This week—January 26—marks Australia Day, special in the fabled “Land Down Under” for two reasons.
First, it was on this date in 1788 that the last of 11 ships in a British fleet landed at what is now Port Jackson near the mouth of Sydney Harbor. That effectively secured British sovereignty over the eastern seaboard of the continent. It is celebrated as the founding date of modern Australia.
Second, it was also on January 26 (but 20 years later, in 1808) that the one and only military coup in Aussie history occurred. Known as the Rum Rebellion, it underscores the importance to Australia of the liquor made from fermenting and distilling sugar cane juice.
More than a few Aussies will hoist a glass of rum when they offer a toast to their country on this day. It’s impossible to do justice to the nation’s history without a generous mention of the stuff. Use of rum as currency in the Australian state of New South Wales even preceded the introduction of metallic coinage. Behind whisky, it’s the #2 spirit beverage there and presently enjoying a spike in popularity.
Partially because of cheap sugar, rum by the late 18th century had become the drink of choice (replacing gin) for two groups of Brits—the poor and sailors in the Royal Navy. The 11 ships that landed at Port Jackson on January 26, 1788, carried lots of both, including 750 convicts and 1,600 liters of rum. It’s no exaggeration to note that Australia was founded as a penal colony by crooks, their booze, and the sailors who escorted them.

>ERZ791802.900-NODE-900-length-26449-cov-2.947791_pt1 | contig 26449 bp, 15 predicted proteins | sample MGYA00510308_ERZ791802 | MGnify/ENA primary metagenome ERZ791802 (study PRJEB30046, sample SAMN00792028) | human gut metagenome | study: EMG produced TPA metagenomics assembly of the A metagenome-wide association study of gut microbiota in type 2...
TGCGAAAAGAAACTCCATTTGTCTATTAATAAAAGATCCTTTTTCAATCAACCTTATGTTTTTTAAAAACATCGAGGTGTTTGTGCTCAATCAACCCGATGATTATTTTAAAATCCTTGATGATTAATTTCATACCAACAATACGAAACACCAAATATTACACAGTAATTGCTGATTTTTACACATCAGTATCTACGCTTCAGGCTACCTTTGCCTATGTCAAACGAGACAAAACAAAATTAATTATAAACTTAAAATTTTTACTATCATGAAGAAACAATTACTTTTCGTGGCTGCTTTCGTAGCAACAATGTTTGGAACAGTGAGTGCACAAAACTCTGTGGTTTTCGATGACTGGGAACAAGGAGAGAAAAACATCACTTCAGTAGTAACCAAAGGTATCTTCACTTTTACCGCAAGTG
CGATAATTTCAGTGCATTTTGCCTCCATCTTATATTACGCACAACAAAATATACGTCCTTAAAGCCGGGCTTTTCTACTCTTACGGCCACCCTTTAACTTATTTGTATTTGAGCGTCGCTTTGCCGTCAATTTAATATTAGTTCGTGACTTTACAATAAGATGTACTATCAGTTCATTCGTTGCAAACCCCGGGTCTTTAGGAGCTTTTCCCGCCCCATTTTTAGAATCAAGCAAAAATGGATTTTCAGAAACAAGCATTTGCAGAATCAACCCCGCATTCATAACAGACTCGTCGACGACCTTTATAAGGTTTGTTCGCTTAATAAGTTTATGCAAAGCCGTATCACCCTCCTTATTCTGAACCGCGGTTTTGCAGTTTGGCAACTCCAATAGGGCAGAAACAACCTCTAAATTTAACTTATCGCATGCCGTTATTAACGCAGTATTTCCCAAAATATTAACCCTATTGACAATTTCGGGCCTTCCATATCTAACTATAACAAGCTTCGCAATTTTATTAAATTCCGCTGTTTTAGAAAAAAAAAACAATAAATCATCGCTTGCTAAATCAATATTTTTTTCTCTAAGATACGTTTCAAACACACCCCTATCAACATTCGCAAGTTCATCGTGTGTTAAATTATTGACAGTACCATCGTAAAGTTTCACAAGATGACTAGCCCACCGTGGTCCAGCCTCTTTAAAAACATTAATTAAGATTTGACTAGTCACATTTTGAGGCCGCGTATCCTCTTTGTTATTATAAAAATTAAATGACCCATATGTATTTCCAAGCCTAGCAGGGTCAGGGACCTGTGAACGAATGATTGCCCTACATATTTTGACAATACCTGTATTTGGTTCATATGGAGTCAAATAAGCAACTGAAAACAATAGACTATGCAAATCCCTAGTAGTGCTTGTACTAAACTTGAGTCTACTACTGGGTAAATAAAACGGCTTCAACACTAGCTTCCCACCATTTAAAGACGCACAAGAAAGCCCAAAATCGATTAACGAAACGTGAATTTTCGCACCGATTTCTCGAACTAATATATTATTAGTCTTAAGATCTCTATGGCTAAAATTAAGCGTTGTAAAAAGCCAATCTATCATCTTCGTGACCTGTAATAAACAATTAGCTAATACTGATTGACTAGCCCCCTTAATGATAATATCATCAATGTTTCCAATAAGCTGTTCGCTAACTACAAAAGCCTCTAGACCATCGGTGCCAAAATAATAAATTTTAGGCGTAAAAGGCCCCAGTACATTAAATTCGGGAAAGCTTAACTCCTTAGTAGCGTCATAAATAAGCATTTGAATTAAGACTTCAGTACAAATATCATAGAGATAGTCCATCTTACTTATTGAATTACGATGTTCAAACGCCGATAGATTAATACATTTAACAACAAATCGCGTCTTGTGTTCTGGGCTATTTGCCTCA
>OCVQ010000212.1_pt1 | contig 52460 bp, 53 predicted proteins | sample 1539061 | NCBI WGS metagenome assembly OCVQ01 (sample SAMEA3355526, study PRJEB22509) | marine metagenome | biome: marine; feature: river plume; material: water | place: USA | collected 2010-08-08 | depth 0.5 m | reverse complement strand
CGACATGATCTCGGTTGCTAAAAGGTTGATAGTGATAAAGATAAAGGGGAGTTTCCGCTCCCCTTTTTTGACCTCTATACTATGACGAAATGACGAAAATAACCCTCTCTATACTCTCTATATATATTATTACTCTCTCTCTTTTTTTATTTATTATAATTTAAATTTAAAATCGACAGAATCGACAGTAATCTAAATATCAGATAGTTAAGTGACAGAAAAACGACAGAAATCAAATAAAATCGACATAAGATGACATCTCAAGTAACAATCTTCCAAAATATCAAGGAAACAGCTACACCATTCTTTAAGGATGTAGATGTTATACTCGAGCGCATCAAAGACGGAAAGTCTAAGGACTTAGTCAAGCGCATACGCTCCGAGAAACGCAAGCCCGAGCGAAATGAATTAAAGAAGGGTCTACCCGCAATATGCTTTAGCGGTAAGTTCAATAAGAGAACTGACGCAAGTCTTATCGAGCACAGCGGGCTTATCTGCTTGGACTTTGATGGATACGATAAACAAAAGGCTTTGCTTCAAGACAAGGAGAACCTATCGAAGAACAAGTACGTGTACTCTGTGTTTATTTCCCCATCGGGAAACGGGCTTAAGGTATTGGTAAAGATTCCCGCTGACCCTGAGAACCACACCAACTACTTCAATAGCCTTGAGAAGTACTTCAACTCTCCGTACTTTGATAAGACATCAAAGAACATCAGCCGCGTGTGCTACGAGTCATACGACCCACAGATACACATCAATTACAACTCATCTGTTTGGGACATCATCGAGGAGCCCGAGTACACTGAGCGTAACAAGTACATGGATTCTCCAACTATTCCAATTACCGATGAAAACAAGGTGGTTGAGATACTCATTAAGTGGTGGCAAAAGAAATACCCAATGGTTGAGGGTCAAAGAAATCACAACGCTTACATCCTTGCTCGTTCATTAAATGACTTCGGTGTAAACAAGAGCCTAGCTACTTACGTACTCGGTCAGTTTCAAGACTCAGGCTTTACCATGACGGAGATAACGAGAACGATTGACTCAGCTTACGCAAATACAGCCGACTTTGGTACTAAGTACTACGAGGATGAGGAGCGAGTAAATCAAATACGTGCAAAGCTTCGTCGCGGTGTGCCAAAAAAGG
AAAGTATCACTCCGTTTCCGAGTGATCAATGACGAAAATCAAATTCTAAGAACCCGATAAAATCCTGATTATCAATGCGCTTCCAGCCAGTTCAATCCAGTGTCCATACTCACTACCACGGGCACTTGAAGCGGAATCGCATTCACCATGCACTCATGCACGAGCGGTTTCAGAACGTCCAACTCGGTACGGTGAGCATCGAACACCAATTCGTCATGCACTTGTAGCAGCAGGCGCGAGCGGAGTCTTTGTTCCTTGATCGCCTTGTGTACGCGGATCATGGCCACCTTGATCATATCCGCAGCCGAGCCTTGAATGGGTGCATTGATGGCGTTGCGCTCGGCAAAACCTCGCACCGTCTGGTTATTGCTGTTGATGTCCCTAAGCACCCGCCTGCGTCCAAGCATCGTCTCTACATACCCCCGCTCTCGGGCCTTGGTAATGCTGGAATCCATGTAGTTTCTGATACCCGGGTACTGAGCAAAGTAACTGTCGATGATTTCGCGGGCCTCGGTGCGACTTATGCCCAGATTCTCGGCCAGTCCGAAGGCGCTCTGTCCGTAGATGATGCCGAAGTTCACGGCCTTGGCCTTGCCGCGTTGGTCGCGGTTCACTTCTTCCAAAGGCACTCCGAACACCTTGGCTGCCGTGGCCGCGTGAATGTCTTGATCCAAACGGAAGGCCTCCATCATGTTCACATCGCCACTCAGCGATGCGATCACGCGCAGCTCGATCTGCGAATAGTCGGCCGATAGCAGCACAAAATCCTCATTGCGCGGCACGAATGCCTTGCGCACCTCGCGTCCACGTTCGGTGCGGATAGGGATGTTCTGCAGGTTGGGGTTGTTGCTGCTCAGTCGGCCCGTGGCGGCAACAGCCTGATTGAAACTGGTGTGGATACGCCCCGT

(From 1787 to 1868, thousands of convicted felons in Britain were “sentenced to transportation,” which usually meant they were exiled to Australia instead of to a prison or a hanging.)
In modern Australia’s first 20 years, “the population of Sydney was divided into two classes,” wrote historian George Mackaness (cited in Matt Murphy’s excellent book, Rum: A Distilled History of Australia), “those who sold rum and those who drank it.” The new colony descended into widespread drunkenness and dependence specifically upon rum. “Sunday, or the Sabbath,” writes Murphy, “was not a day for the Lord; it was a day for drinking, and rum became the new holy water.”
A regiment of the British Army called the New South Wales Corps (better known as the Rum Corps) assumed governance of the new colony and was in full control by the end of 1792. It soon established a government-protected monopoly by buying most or all imported rum and outlawing local stills and rum production not under its control. Less than three years later, Murphy tells us,
…the colony’s population…was about 3200, 1900 of whom were convicts. Most of them, settlers and convicts alike, were idle, living in deplorable poverty, and chronically drunk. Unless they were associated with the Rum Corps, in which case they were corrupt, comparatively wealthy, and chronically drunk.
The Rum Corps was far less interested in running a colony than its officers were in running a rum racket, and in keeping the populace dependent on them for their addiction. Orders from London to stop the nonsense went unheeded. When somebody did go to jail for an offense, his friends simply burned the jail down—including the main one in Sydney. As rum flowed into the colony, the Rum Corps would buy or seize it, then distribute some to its members, and sell the rest at high prices to the colonists. Even an attempt to get the colonists to drink peach cider instead of rum proved (pardon the pun) fruitless.